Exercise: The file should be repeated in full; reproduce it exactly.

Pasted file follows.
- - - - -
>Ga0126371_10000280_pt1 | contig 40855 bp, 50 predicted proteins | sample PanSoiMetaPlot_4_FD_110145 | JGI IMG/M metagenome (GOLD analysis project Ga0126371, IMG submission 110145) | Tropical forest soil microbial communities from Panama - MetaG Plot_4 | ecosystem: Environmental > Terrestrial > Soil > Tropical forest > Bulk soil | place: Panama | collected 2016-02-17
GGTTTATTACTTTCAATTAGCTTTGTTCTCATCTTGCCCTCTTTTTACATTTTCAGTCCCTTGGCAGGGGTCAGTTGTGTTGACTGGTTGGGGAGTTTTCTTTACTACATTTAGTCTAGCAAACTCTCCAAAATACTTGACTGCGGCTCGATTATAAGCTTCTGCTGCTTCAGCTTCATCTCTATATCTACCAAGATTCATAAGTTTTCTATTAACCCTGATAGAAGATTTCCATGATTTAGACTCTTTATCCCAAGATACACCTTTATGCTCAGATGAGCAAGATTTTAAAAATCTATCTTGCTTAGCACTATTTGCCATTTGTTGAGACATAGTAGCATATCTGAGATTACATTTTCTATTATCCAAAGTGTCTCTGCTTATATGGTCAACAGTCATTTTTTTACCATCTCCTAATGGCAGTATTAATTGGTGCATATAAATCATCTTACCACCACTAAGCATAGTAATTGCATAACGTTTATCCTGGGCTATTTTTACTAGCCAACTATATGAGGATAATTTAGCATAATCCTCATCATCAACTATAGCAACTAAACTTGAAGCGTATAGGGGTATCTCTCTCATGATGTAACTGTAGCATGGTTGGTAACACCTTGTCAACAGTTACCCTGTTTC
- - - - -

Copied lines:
>Ga0126371_10000280_pt1 | contig 40855 bp, 50 predicted proteins | sample PanSoiMetaPlot_4_FD_110145 | JGI IMG/M metagenome (GOLD analysis project Ga0126371, IMG submission 110145) | Tropical forest soil microbial communities from Panama - MetaG Plot_4 | ecosystem: Environmental > Terrestrial > Soil > Tropical forest > Bulk soil | place: Panama | collected 2016-02-17
GGTTTATTACTTTCAATTAGCTTTGTTCTCATCTTGCCCTCTTTTTACATTTTCAGTCCCTTGGCAGGGGTCAGTTGTGTTGACTGGTTGGGGAGTTTTCTTTACTACATTTAGTCTAGCAAACTCTCCAAAATACTTGACTGCGGCTCGATTATAAGCTTCTGCTGCTTCAGCTTCATCTCTATATCTACCAAGATTCATAAGTTTTCTATTAACCCTGATAGAAGATTTCCATGATTTAGACTCTTTATCCCAAGATACACCTTTATGCTCAGATGAGCAAGATTTTAAAAATCTATCTTGCTTAGCACTATTTGCCATTTGTTGAGACATAGTAGCATATCTGAGATTACATTTTCTATTATCCAAAGTGTCTCTGCTTATATGGTCAACAGTCATTTTTTTACCATCTCCTAATGGCAGTATTAATTGGTGCATATAAATCATCTTACCACCACTAAGCATAGTAATTGCATAACGTTTATCCTGGGCTATTTTTACTAGCCAACTATATGAGGATAATTTAGCATAATCCTCATCATCAACTATAGCAACTAAACTTGAAGCGTATAGGGGTATCTCTCTCATGATGTAACTGTAGCATGGTTGGTAACACCTTGTCAACAGTTACCCTGTTTC